My pager began buzzing as I sat with my boyfriend, on his couch at the end of Memorial Weekend, 1996. It was past midnight. I looked at the number and saw it was a 911 from my parents’ phone number.
I ran out of the house, jumped in my car and headed home, only a five minutes’ drive away.
At the stop sign at the end of the street I prayed frantically, “Please God, not my dog or my sister. Please God, not my dog or my sister,” then turned onto Middle Ridge. A left onto Melville Lane, speeding down the street, eyes wide, the car bounced over the hump into the driveway. I leapt from the car and went to the garage door. I jammed my key in the lock, unlocked the door, then viciously yanked it from the door. I burst into the garage and ran across the cement to the kitchen door. Again, I viciously rammed the key in and pushed the door open. Pushing open the door into the dark kitchen, I yanked the key out and said, “What? What is it? Where’s Sadie?” Sadie was upstairs in her crate. It was dark. I walked into the eating area, toward the family room. My dad was there, sitting on the couch, his head in his hands. My mom appeared. One of them, which was it? One of them said to me, “It’s Lisa. She’s gone.”
I backed away from them, shaking my head. “No. No.” I kept backing up away from them, “No, fuck you. You’re lying!” I backed into the wall with a bump and at that moment something shut down inside of me. Something clicked. Clicked off.
“What happened?” I asked.
“I don’t know. I called her apartment. I knew something was wrong, I knew it. A cop answered the phone and said she was…gone.” My mother explained through tears. The house was dark. “Can you call back and find out what’s going on?”
I dialed my sister’s phone number in Beverly Hills.
My life would never be the same. My parents’ lives would never be the same. I would never be the same.
I listened to the phone ringing. Someone picked up, a woman’s voice. “Officer Such and such.”
“Hi. You’re in my sister’s apartment. What happened?”
“Uh, ma’am, it appears she killed herself.” The Officer answered. For a moment, I am silent.
“Is there a note?”
“It appears she left a message with Scrabble pieces. It says uh, ‘I love you all.’”
My clever sister. Only she would leave a suicide note with Scrabble pieces. “Ma’am, what would you like us to do with the key? Or should we leave the door unlocked?”
As I spoke with the cop, I saw my mother retreat through the doorway into the dark dining room. I heard my father sniffling in the family room behind me. This sound yanked at my stomach and scored my nerves.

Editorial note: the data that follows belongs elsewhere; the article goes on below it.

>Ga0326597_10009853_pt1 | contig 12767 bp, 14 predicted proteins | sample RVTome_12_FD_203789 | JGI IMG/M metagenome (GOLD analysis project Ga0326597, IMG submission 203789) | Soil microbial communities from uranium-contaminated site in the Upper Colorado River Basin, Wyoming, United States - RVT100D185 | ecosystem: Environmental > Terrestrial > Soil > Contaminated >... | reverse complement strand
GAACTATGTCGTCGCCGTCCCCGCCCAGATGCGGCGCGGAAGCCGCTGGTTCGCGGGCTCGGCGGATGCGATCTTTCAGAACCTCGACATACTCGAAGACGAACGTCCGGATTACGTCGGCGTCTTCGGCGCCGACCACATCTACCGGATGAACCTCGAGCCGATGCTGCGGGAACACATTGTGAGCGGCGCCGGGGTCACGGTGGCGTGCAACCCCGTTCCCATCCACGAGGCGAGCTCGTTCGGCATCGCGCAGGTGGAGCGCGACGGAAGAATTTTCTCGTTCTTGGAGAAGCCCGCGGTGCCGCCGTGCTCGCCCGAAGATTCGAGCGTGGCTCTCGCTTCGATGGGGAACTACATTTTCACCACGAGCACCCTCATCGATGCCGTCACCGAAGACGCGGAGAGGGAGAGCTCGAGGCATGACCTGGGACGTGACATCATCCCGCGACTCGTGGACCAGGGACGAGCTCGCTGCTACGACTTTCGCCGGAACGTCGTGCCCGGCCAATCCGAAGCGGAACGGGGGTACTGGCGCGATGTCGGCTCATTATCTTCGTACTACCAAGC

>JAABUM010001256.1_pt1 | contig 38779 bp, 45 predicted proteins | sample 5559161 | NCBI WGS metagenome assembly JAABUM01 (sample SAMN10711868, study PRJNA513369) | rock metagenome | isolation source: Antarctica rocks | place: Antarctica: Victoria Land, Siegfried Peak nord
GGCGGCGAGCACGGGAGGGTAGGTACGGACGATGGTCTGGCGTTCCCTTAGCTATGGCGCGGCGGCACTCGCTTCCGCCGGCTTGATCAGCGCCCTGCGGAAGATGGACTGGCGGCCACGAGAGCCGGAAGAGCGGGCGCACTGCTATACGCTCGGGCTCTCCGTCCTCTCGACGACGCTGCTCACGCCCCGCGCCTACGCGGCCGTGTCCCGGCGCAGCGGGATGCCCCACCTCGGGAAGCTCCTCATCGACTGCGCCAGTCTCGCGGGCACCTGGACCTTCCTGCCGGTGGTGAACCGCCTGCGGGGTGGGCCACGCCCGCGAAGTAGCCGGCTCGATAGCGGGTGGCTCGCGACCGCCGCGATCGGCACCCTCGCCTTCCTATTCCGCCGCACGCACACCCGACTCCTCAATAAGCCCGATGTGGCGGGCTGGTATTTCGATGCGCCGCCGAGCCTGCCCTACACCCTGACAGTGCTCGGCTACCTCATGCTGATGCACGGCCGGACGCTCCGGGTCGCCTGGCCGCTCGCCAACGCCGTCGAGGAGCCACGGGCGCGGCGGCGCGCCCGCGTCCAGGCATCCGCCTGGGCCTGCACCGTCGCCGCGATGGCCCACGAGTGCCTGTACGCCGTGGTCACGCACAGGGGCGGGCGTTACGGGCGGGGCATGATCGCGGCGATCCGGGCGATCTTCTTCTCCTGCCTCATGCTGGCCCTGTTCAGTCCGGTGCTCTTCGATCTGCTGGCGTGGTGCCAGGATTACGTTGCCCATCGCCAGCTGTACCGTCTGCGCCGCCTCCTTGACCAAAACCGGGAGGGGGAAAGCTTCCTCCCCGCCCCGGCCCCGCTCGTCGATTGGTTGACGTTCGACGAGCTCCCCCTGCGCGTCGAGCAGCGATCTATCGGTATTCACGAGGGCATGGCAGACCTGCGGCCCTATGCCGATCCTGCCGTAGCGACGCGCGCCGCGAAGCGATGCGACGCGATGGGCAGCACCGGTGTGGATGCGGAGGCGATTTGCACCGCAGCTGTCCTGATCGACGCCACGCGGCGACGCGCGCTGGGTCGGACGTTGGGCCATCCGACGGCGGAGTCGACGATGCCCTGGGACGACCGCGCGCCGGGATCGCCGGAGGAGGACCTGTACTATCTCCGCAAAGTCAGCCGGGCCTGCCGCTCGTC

“No. No. Don’t touch anything. Don’t move anything. Take the key and we’ll pick it up when we get there. We’re taking the first flight out.”
I pushed “end” on the phone and looked into the dark doorway where my mother had gone. I walked over. “Ma?” She appeared in the doorway, out of the darkness. I took her hands in mine. I think my dad came closer, but I can’t be sure.
My mother whispered, “Did someone…did someone…hurt her?”
“No, Ma,” I clamped down on any emotion that even considered showing its ugly face, took a breath and stammered, “She…she did it.”
My mom let out an anguished, “Oh!” Then, looked at me with her mascara-and-tear-stained face, eyes wet, “How can you not be crying? What’s the matter with you?!”
I went up to my room to see my Sadie dog, pack, and call my boyfriend.
As I packed, I grew more and more furious. I picked up a white jewelry gift box and hurled it across the room, against a wall. It slammed against the wall then landed on my bed, popped open to show me the sterling earrings inside. From behind me my mother said, “What are you doing! Lisa gave you those!”
I looked at them, did not recognize them.
I continued packing while I waited for my boyfriend. I called my work and left a message. I called my therapist and left, then deleted, three messages until I figured out what to say. It was two-thirty in the morning. I said in the message she didn’t have to call back, but she did. I had only been seeing her since mid-March. It was the end of May.
I ended up out in the driveway, smoking a cigarette. I had been trying to get a flight out of Dulles to LAX, but my dad had taken over that task, so there I was, in the driveway, nearly three am, Monday, May 27, 1996. I paced the driveway, chain-smoked Marlboro Lights, and jabbered to the stars. “Why her? Why her? It should have been me. Oh, they are gonna be so pissed. She was the favorite. It should have been me.” I was thinking of family and friends who would find out and be devastated, and how they’d be better off if it had been me. The stars glared back at me, their black background cold and quiet.